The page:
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November 5, 1981

Joseph A. JOSEPH

The opinion of the court was delivered by: TROUTMAN


The jury, after four weeks of testimony, convicted defendant, Joseph A. Joseph, Clerk of Courts of Lehigh County, Pennsylvania, of violating the Racketeer Influenced and Corrupt Organizations Act (RICO), 18 U.S.C. § 1961 et seq. Joseph now moves for judgment of acquittal, new trial and/or arrest of judgment. See Fed.R.Crim.P. 29, 33 and 35. The motions will be denied for the reasons set forth below.

 Whether defendant is entitled to a judgment of acquittal pursuant to Fed.R.Crim.P. 29(c) requires reference to the evidence adduced at trial and consideration of whether all the inferences drawn therefrom, when viewed in the light most favorable to the government, support the jury's finding of guilt beyond a reasonable doubt. Burks v. United States, 437 U.S. 1, 16, 98 S. Ct. 2141, 2149, 57 L. Ed. 2d 1 (1978); Glasser v. United States, 315 U.S. 60, 62 S. Ct. 457, 86 L. Ed. 680 (1942). Such a review reveals that Joseph, in his official capacity as Clerks of Courts, had the responsibility to insure that the requirements of the bailbonding system, with which he had contact, were properly met. Usually, before signing the authorization necessary to release an incarcerated defendant whose bail had been set or increased, Joseph had to attest that a properly executed and valid power of attorney was appended to the bail application. The power of attorney binds the insuring company to pay the bond in the event that a defendant fails to appear at a scheduled court hearing. When defendants on bail abscond, judges frequently revoke bail, issue a bench warrant and order the bail estreated. "Estreatment" refers to the manner by which a defendant's bail form, with the power of attorney attached thereto, is transmitted to the county solicitor's office for appropriate collection action. Joseph, in an effort to aid a bailbondsman, Speetles, accepted bailbonds and signed for the release of prisoners absent the proper collateral; i. e., the power of attorney. For these efforts Joseph received from Speetles a fee of 1% of the face value of the bond. The jury heard testimony that this bribe activity took place at least four times. Moreover, in an effort to protect Speetles' financial position from the loss incident to estreatments, Joseph violated court orders by failing to promptly forward the relevant documents to the county solicitor's office for collection action. In consideration for this activity, the defendant received cash payments on two occasions from Speetles. The government's case relied heavily upon direct evidence from Speetles which was substantially corroborated by documentary evidence and testimony from various county employees and officials. For his involvement in the scheme, Speetles had previously tendered a guilty plea to one count of mail fraud. Hence, construing all the evidence in the light most favorable to the government, we conclude that there was sufficient evidence from which the jury could find defendant guilty beyond a reasonable doubt.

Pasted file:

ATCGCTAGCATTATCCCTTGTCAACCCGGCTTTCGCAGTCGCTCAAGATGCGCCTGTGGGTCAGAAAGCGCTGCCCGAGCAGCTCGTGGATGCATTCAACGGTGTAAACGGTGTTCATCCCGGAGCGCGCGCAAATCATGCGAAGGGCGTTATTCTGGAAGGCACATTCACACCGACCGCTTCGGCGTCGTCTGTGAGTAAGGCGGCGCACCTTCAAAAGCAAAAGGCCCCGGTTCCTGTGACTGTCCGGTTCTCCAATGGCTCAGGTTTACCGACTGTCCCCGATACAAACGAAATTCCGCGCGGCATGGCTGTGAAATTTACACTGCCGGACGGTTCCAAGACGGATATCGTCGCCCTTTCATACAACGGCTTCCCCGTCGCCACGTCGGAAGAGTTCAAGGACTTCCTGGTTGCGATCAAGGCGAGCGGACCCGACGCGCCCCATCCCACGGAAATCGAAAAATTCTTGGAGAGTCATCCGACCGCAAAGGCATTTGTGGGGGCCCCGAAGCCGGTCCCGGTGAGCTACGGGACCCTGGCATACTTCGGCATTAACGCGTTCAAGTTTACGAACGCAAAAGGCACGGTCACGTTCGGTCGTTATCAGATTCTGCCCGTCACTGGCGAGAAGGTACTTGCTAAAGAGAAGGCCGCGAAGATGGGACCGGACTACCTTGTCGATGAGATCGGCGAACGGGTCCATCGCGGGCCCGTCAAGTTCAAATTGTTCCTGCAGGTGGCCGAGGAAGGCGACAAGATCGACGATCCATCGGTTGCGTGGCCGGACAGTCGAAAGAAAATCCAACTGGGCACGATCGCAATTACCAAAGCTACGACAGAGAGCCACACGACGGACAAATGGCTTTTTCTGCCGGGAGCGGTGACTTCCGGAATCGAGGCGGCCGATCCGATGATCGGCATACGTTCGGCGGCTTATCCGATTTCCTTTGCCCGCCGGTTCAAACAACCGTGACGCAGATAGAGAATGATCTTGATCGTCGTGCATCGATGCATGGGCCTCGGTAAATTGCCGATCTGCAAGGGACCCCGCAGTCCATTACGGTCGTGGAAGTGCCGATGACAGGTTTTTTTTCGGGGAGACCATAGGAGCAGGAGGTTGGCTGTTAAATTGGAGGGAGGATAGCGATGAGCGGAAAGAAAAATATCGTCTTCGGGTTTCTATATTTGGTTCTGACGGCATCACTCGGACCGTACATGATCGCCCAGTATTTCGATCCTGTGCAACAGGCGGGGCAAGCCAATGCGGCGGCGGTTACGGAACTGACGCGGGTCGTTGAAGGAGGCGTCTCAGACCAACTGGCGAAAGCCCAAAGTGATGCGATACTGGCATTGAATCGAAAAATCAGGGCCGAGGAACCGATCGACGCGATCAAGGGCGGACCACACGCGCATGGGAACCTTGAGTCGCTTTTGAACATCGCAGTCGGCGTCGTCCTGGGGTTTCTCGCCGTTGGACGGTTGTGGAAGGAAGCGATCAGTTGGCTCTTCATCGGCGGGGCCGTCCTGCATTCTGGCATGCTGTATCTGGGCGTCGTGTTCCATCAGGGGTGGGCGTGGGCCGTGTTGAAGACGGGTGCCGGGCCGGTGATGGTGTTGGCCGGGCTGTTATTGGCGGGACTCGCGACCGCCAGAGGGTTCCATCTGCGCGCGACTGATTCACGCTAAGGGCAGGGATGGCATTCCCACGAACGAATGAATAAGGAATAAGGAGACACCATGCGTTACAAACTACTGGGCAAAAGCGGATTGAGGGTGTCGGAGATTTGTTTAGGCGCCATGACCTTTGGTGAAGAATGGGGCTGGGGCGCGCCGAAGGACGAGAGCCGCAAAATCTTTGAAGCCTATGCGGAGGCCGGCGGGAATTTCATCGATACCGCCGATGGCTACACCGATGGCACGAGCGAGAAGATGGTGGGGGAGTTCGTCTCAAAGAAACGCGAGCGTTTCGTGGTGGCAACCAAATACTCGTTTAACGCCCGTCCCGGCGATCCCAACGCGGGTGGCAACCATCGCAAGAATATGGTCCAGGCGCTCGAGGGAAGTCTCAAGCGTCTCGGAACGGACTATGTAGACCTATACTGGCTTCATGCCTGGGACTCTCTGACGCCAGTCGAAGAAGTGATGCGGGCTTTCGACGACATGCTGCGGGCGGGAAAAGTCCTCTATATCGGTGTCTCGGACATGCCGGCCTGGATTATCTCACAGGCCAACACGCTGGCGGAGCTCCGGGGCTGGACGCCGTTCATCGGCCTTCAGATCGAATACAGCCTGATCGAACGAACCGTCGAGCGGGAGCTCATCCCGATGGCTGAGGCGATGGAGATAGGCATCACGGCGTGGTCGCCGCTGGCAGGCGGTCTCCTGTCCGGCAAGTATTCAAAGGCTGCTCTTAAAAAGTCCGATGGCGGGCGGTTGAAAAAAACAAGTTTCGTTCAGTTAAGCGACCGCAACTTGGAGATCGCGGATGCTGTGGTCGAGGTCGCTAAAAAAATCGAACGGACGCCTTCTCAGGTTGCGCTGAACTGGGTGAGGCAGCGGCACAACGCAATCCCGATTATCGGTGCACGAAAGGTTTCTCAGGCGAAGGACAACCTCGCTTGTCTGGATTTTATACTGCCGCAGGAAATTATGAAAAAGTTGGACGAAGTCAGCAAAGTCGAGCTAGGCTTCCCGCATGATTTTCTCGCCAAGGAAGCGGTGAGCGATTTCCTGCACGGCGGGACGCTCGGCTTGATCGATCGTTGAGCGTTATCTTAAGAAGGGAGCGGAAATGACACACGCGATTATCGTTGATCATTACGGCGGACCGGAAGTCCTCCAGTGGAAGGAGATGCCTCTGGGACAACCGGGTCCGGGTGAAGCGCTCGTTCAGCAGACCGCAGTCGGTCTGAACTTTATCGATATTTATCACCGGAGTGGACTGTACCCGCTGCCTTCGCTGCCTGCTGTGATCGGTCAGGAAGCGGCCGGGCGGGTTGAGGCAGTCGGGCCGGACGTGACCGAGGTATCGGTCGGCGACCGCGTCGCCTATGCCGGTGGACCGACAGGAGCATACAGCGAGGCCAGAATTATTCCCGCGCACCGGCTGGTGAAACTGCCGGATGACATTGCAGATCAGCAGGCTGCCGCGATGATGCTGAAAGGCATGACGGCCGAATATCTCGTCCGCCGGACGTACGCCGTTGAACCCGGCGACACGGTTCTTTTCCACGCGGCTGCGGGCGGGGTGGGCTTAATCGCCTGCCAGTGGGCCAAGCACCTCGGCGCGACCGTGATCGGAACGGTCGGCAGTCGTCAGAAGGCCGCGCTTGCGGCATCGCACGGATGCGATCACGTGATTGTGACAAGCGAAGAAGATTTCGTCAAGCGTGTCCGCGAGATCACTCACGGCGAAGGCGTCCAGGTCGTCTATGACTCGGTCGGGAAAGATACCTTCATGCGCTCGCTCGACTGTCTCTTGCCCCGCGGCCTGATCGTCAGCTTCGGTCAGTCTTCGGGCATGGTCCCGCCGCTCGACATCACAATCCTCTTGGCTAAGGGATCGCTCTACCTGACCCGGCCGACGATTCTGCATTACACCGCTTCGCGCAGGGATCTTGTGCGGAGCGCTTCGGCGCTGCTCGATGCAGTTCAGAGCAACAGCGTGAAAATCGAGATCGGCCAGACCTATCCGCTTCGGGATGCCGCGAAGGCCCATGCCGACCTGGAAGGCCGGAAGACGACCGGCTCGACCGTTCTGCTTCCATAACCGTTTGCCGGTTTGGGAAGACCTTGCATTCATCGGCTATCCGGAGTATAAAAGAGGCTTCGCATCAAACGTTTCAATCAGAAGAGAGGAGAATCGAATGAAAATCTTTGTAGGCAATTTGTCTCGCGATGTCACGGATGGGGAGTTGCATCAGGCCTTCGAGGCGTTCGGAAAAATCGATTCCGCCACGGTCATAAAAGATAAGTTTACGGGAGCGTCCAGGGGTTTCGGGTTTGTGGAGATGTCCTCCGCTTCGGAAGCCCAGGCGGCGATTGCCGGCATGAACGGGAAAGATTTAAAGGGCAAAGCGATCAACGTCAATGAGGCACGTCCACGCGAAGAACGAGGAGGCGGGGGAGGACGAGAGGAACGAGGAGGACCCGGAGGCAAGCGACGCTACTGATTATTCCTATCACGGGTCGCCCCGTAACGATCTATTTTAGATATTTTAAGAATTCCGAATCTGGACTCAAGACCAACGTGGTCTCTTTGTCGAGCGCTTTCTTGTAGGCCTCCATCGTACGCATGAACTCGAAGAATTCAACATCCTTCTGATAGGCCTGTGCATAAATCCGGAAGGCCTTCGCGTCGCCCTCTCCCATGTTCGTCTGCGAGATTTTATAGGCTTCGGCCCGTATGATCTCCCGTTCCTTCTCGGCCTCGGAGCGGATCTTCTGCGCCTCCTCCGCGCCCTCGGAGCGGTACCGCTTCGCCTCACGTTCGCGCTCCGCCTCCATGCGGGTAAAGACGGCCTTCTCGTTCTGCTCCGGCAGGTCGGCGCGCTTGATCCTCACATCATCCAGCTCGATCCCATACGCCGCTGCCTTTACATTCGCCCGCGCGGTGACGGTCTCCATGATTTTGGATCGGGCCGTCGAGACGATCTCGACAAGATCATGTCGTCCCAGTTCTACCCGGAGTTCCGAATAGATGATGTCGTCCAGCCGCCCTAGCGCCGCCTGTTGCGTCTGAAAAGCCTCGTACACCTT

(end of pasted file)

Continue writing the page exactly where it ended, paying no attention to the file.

Rather than merely relying on alleged factual insufficiencies in support of his motion for judgment of acquittal, defendant relies heavily upon a legal interpretation of the RICO statute. We now turn to those contentions. Defendant argues that the reference to predicate state offenses contained in 18 U.S.C. § 1961(1) incorporates state substantive, procedural and evidentiary law as it applies to those delineated crimes and that the facts relied upon by the government prove nothing more than theft by extortion. Since that crime is not punishable by imprisonment for more than one year, defendant reasons, there is legally an insufficient basis for a RICO conviction.